To add to the complexity, if you are a beneficiary of a trust that was established for your benefit and the trust is ongoing in nature, then your trust will be operating on a calendar year basis. It is also possible that an estate could close its tax year early depending even if it would normally be on a fiscal tax year. So, all that being said, some trusts and estates may be operate on a calendar year basis and have the same April 15th filing deadline.

65 Day Rule – Opportunity to Distribute Net Income Within 65 Days After End of the Tax Year

It is important that executors/trustees review their income and distributions with their advisors at the end of the fiscal tax year. Fortunately, the IRS grants executors and trustees the option to treat distributions during the first 65 days of a tax year as made in the prior year; so, the trustee and his or her tax advisors do have a couple of months to get this done. During that review, they can figure out what the best results would be and structure the distributions to achieve them.

Be aware that once the 65 days have passed, distributions can’t be attributed back to the prior year. Any distributions will be required to be treated as occurring in the year they are made. Remember for fiscal tax years ending on December 31, 2023, distributions made through March 5th, 2024, can be treated as having been made in tax year 2023. The real benefit of the 65-Day Rule is that it provides options. When you are aware of options, you can make better decisions and achieve better tax results.

Let Us Help You

We are here to help! We have notified our clients of their year-end tax deadlines and obligations and continue to do so throughout the year when appropriate. If you or any other family members or friends have questions related to this topic, please contact us.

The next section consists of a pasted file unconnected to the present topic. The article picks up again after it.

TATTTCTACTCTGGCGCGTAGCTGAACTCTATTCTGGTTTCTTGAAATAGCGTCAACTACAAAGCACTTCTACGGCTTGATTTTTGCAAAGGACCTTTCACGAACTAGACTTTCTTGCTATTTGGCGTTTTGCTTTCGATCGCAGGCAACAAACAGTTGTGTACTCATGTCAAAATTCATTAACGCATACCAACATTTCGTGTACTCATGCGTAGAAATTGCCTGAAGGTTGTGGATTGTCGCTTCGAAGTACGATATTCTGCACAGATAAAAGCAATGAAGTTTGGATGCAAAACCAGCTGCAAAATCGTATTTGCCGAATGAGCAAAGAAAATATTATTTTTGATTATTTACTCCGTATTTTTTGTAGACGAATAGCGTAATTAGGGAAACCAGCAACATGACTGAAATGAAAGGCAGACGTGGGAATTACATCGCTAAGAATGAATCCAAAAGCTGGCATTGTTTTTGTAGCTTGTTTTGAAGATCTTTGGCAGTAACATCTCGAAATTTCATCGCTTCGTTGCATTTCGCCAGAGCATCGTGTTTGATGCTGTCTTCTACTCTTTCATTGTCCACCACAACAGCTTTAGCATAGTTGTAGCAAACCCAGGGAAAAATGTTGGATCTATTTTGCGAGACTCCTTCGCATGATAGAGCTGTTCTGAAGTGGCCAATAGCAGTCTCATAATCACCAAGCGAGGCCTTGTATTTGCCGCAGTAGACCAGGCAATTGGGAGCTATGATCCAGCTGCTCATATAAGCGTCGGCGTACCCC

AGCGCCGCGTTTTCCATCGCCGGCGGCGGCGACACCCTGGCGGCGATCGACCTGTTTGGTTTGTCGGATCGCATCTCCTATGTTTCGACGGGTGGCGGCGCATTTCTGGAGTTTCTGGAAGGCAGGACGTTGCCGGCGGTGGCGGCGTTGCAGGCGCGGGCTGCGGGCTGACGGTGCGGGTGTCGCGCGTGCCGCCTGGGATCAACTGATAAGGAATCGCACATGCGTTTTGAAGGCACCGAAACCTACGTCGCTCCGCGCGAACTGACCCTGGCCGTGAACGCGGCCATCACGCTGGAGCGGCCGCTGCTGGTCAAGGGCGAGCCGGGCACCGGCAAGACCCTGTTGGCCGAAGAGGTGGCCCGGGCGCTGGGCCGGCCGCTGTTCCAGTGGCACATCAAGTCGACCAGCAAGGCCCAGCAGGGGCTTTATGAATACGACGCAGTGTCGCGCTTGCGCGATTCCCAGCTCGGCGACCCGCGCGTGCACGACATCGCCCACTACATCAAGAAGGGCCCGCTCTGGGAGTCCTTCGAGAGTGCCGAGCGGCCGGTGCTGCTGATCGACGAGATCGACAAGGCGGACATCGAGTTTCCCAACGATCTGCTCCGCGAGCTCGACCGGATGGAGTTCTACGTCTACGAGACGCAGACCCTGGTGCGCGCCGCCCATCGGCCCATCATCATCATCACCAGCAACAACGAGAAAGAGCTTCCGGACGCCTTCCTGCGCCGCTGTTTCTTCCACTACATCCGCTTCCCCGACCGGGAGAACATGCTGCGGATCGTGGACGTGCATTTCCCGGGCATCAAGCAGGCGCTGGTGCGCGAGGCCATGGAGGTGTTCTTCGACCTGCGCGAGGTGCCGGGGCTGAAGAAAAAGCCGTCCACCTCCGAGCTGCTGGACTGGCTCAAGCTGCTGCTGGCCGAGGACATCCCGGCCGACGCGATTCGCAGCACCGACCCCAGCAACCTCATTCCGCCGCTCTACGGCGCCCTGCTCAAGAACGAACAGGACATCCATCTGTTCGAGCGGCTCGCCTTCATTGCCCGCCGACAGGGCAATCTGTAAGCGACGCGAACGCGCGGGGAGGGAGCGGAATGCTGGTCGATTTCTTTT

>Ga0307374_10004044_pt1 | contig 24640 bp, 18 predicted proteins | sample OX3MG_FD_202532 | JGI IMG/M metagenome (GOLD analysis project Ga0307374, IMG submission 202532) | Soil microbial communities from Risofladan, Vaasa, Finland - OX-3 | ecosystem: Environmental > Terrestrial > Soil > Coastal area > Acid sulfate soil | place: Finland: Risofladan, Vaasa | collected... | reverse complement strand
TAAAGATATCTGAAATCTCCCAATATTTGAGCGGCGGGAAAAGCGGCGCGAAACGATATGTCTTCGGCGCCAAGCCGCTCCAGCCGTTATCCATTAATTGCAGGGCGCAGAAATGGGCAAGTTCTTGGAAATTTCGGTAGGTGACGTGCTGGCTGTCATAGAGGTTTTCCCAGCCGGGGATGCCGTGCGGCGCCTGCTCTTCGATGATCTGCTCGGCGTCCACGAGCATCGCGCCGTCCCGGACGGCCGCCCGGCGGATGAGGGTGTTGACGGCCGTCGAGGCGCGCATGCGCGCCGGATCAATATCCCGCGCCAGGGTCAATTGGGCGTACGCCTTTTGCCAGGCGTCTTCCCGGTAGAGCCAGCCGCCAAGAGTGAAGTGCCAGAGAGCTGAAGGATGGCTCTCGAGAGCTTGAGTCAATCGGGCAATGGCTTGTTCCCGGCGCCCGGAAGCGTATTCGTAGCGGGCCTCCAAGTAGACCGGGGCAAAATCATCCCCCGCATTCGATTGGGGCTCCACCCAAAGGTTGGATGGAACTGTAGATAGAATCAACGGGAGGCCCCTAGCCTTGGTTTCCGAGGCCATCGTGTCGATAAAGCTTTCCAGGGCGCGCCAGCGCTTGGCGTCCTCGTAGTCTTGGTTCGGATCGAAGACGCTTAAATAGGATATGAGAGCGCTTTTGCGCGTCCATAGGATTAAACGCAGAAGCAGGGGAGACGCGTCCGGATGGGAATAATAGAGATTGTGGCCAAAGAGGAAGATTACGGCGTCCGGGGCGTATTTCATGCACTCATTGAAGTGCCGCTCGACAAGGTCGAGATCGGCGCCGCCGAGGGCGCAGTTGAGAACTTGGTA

Tax Reporting for Assets Passing by Beneficiary Designation

Finally, as mentioned at the beginning of the article, you may have inherited assets as a designated beneficiary, which means the asset was transferred from the deceased person’s account directly to your account. In this scenario, the ownership chain is from the decedent (an account in his/her SSN) directly to you (under your SSN) and that transfer alone does not carry with it any income tax liability – it is the transfer of the principal amount. That being said, once you own the assets any future taxable activity associated with that asset is connected to you as the owner (just as any other asset that you own). So, if interest was earned or you sold a stock or made an inherited IRA distribution, then those transactions carry potential income tax liability that will be reported on a 1099 associated with your SSN.


Fiduciary income tax planning is challenging and requires knowledgeable support. Our firm draws upon decades of experience to advise and guide you on the best next steps to take when tax planning for your estate or trust. For questions about fiduciary income tax or the 65-Day Rule, please give our office a call or text us at (412) 419-1005 or email us at

Photo by Kelly Sikkema on Unsplash